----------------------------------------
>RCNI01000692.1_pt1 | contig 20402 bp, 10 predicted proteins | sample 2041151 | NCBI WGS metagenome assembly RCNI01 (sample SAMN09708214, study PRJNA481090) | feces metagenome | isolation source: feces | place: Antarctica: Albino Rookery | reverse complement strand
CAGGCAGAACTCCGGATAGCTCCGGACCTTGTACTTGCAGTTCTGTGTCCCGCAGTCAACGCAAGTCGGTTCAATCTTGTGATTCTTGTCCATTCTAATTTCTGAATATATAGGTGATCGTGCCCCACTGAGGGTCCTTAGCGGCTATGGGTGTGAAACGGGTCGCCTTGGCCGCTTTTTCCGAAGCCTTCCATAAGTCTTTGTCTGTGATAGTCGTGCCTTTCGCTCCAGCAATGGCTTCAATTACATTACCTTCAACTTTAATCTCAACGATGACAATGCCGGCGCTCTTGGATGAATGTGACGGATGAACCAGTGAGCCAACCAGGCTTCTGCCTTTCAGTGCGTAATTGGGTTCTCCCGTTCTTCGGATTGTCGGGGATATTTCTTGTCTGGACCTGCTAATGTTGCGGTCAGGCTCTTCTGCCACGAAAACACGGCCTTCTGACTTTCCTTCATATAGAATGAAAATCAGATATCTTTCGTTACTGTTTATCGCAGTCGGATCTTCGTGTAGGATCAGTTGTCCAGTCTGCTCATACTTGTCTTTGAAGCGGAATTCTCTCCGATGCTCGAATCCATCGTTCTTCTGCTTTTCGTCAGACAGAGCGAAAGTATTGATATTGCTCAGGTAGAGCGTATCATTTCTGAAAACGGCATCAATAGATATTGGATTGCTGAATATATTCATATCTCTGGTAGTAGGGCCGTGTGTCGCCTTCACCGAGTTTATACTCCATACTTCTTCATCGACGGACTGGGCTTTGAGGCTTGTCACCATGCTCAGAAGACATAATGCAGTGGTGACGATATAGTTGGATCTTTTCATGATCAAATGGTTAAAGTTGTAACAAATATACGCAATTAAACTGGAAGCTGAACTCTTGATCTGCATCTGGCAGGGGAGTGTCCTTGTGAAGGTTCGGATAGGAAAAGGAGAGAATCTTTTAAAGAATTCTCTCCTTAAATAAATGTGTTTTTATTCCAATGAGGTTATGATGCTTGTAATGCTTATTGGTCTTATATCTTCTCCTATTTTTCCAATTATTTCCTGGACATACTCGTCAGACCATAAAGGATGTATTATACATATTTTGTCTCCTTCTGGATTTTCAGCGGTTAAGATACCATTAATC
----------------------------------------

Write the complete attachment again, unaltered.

>RCNI01000692.1_pt1 | contig 20402 bp, 10 predicted proteins | sample 2041151 | NCBI WGS metagenome assembly RCNI01 (sample SAMN09708214, study PRJNA481090) | feces metagenome | isolation source: feces | place: Antarctica: Albino Rookery | reverse complement strand
CAGGCAGAACTCCGGATAGCTCCGGACCTTGTACTTGCAGTTCTGTGTCCCGCAGTCAACGCAAGTCGGTTCAATCTTGTGATTCTTGTCCATTCTAATTTCTGAATATATAGGTGATCGTGCCCCACTGAGGGTCCTTAGCGGCTATGGGTGTGAAACGGGTCGCCTTGGCCGCTTTTTCCGAAGCCTTCCATAAGTCTTTGTCTGTGATAGTCGTGCCTTTCGCTCCAGCAATGGCTTCAATTACATTACCTTCAACTTTAATCTCAACGATGACAATGCCGGCGCTCTTGGATGAATGTGACGGATGAACCAGTGAGCCAACCAGGCTTCTGCCTTTCAGTGCGTAATTGGGTTCTCCCGTTCTTCGGATTGTCGGGGATATTTCTTGTCTGGACCTGCTAATGTTGCGGTCAGGCTCTTCTGCCACGAAAACACGGCCTTCTGACTTTCCTTCATATAGAATGAAAATCAGATATCTTTCGTTACTGTTTATCGCAGTCGGATCTTCGTGTAGGATCAGTTGTCCAGTCTGCTCATACTTGTCTTTGAAGCGGAATTCTCTCCGATGCTCGAATCCATCGTTCTTCTGCTTTTCGTCAGACAGAGCGAAAGTATTGATATTGCTCAGGTAGAGCGTATCATTTCTGAAAACGGCATCAATAGATATTGGATTGCTGAATATATTCATATCTCTGGTAGTAGGGCCGTGTGTCGCCTTCACCGAGTTTATACTCCATACTTCTTCATCGACGGACTGGGCTTTGAGGCTTGTCACCATGCTCAGAAGACATAATGCAGTGGTGACGATATAGTTGGATCTTTTCATGATCAAATGGTTAAAGTTGTAACAAATATACGCAATTAAACTGGAAGCTGAACTCTTGATCTGCATCTGGCAGGGGAGTGTCCTTGTGAAGGTTCGGATAGGAAAAGGAGAGAATCTTTTAAAGAATTCTCTCCTTAAATAAATGTGTTTTTATTCCAATGAGGTTATGATGCTTGTAATGCTTATTGGTCTTATATCTTCTCCTATTTTTCCAATTATTTCCTGGACATACTCGTCAGACCATAAAGGATGTATTATACATATTTTGTCTCCTTCTGGATTTTCAGCGGTTAAGATACCATTAATC